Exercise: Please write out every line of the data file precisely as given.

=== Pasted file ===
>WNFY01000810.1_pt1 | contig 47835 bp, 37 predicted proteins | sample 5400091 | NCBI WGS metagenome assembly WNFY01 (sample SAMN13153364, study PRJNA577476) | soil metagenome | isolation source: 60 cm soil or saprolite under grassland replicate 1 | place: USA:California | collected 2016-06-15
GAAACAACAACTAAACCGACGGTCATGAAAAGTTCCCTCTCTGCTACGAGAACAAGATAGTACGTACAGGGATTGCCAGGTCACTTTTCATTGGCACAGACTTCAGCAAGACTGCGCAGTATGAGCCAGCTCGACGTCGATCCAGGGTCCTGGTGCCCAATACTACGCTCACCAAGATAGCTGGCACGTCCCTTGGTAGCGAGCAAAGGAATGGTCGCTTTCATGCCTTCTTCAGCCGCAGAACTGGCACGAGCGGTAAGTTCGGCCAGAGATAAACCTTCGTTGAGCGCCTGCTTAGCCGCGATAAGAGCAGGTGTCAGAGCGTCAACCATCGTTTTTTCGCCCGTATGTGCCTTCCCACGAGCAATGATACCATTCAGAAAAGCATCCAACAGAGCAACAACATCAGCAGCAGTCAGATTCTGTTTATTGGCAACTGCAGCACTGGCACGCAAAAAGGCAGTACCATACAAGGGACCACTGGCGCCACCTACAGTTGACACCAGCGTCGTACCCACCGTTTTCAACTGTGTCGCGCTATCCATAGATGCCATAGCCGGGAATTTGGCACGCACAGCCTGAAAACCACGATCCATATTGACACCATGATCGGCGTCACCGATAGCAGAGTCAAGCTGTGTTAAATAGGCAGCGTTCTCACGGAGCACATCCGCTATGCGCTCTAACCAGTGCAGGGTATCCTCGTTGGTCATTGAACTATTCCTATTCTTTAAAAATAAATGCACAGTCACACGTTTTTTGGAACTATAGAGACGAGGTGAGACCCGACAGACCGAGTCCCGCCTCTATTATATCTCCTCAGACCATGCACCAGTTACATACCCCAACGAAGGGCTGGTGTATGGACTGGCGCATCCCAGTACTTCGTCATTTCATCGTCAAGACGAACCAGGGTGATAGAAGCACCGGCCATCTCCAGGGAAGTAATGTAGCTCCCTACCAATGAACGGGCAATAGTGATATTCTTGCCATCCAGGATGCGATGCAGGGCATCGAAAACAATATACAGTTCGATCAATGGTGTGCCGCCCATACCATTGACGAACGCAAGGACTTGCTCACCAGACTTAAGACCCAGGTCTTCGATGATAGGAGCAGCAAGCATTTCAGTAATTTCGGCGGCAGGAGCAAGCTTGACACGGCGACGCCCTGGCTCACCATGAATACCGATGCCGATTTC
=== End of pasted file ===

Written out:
>WNFY01000810.1_pt1 | contig 47835 bp, 37 predicted proteins | sample 5400091 | NCBI WGS metagenome assembly WNFY01 (sample SAMN13153364, study PRJNA577476) | soil metagenome | isolation source: 60 cm soil or saprolite under grassland replicate 1 | place: USA:California | collected 2016-06-15
GAAACAACAACTAAACCGACGGTCATGAAAAGTTCCCTCTCTGCTACGAGAACAAGATAGTACGTACAGGGATTGCCAGGTCACTTTTCATTGGCACAGACTTCAGCAAGACTGCGCAGTATGAGCCAGCTCGACGTCGATCCAGGGTCCTGGTGCCCAATACTACGCTCACCAAGATAGCTGGCACGTCCCTTGGTAGCGAGCAAAGGAATGGTCGCTTTCATGCCTTCTTCAGCCGCAGAACTGGCACGAGCGGTAAGTTCGGCCAGAGATAAACCTTCGTTGAGCGCCTGCTTAGCCGCGATAAGAGCAGGTGTCAGAGCGTCAACCATCGTTTTTTCGCCCGTATGTGCCTTCCCACGAGCAATGATACCATTCAGAAAAGCATCCAACAGAGCAACAACATCAGCAGCAGTCAGATTCTGTTTATTGGCAACTGCAGCACTGGCACGCAAAAAGGCAGTACCATACAAGGGACCACTGGCGCCACCTACAGTTGACACCAGCGTCGTACCCACCGTTTTCAACTGTGTCGCGCTATCCATAGATGCCATAGCCGGGAATTTGGCACGCACAGCCTGAAAACCACGATCCATATTGACACCATGATCGGCGTCACCGATAGCAGAGTCAAGCTGTGTTAAATAGGCAGCGTTCTCACGGAGCACATCCGCTATGCGCTCTAACCAGTGCAGGGTATCCTCGTTGGTCATTGAACTATTCCTATTCTTTAAAAATAAATGCACAGTCACACGTTTTTTGGAACTATAGAGACGAGGTGAGACCCGACAGACCGAGTCCCGCCTCTATTATATCTCCTCAGACCATGCACCAGTTACATACCCCAACGAAGGGCTGGTGTATGGACTGGCGCATCCCAGTACTTCGTCATTTCATCGTCAAGACGAACCAGGGTGATAGAAGCACCGGCCATCTCCAGGGAAGTAATGTAGCTCCCTACCAATGAACGGGCAATAGTGATATTCTTGCCATCCAGGATGCGATGCAGGGCATCGAAAACAATATACAGTTCGATCAATGGTGTGCCGCCCATACCATTGACGAACGCAAGGACTTGCTCACCAGACTTAAGACCCAGGTCTTCGATGATAGGAGCAGCAAGCATTTCAGTAATTTCGGCGGCAGGAGCAAGCTTGACACGGCGACGCCCTGGCTCACCATGAATACCGATGCCGATTTC